Experience in ballet: 3 months
Previous movement experience: 1 1/2 years self defence against the local Street Thug. A casual but effective hunter. 1 yr extensive tip-chasey and hide-and-go-seek sessions with fellow Offbeat Ballet student Ma’at Farandel.
Sobek poses for a professional photo shoot.
Sobek had a Troubled Youth. His first 6 months were spent in a shelter. When adopted into his Forever Home, it sadly turned out that one of his housemates was the local Street Thug, who regularly bashed him up. As Sobek grew into adulthood he showed great fortitude of character and learnt to bash the Street Thug right back, forcing a truce of sorts. But perhaps having spent his formative early months in a small enclosure, or perhaps trying to avoid the Street Thug, he constantly roamed the neighbourhood, and before long was routinely breaking the law hunting native wildlife.
Sobek and friend and fellow Offbeat Ballet student Droopy Fowler share a few moments together between barre combinations.
He wasn’t alone though – another inhabitant of his Forever Home was Offbeat Ballet student Droopy Fowler. Droopy’s only other experience of felinity was the Street Thug, so it took a while for her to adjust to the shocking idea that a feline could actually be friendly. But once she understood this concept, she and Sobek became firm friends.
Happily his little world really started looking up when the Street Thug finally met her maker,
ouch! I still miss her terribly. and the inimitable Ma’at Farandel moved in. Sobek and Ma’at quickly became close, often boisterous friends.
Sadly though, they also egged each other to hunt wildlife, leaving their parents no other option but to
try to keep them both indoors permanently. When dance classes proved so enjoyable for Droopy and Ma’at, Sobek, though introverted and shy, was gently encouraged to join in too, giving him a diversion from fretting about his enforced indoor lifestyle.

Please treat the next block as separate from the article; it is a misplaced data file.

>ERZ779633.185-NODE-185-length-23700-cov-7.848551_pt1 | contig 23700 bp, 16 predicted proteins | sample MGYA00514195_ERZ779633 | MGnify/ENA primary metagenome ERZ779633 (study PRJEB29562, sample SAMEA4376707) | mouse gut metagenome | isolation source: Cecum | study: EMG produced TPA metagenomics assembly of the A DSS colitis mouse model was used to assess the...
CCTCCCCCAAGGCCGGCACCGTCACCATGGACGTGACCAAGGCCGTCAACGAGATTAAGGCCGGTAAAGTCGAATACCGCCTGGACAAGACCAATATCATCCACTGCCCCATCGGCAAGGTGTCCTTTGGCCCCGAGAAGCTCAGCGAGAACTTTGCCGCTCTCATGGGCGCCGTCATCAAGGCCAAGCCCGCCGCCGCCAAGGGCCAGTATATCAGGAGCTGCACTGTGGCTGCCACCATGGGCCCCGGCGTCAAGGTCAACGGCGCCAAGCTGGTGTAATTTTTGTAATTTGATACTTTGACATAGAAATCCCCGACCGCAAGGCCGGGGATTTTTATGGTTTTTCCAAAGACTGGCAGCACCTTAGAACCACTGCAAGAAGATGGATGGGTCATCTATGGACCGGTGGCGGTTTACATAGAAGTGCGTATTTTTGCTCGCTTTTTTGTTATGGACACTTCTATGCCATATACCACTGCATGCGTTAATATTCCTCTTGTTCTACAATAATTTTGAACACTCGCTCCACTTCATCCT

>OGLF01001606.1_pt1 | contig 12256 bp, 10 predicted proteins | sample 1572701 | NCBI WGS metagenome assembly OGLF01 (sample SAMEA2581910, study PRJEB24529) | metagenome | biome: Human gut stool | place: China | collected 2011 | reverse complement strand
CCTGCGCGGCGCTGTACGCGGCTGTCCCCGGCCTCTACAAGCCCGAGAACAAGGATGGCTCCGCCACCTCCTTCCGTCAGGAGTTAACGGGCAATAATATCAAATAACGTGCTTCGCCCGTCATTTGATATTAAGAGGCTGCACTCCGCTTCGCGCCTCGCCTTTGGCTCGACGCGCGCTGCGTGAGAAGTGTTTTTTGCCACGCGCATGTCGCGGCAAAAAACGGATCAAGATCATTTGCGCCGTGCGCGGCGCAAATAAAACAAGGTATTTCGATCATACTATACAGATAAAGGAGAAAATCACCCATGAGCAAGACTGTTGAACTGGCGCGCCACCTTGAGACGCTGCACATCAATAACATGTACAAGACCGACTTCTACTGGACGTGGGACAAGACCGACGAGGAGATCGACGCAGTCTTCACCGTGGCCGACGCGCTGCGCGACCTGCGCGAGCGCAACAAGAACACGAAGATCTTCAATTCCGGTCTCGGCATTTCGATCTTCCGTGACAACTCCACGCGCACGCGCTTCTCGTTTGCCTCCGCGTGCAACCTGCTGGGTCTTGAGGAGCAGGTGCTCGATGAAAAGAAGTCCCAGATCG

Sobek and Ma’at rest comfortably on some clutter after an intense ballet class.
Sobek is a low-set, heavy-framed boy. Jumping really isn’t his forte. It took a long time for him to build the strength required to execute the essential ballet step of Jumping Onto The Counter, but enticed by salmon and yoghurt, he worked hard and finally mastered it. Oddly enough though, he quickly perfected another ballet jump, that of hot-footing it over the 6 foot high back fence whenever he could escape outside.
His forté soon proved to be Ballet Walks. With innate grace he lifts his paws delicately, eloquently pointing his toes, and then settling them on the floor with the gentleness of a blossom falling to earth. Indeed he is so good at Ballet Walks I use him as an example when teaching them to my other students!
He also has an extremely expressive face, which translates brilliantly into stagecraft, leaving the audience in no doubt as to his feelings as he dances.
Sobek’s nature is as lovely and sunny as his coat is (though he can tend to sulk, his expressive face invariably invoking a suitably guilty feeling in his
This photo captures Sobek’s beautiful coat, sweet nature and those perfectly shaped paws.
Sobek is a wonderful example of how ballet can help someone overcome a less than ideal start in life and channel their energies into more positive pursuits.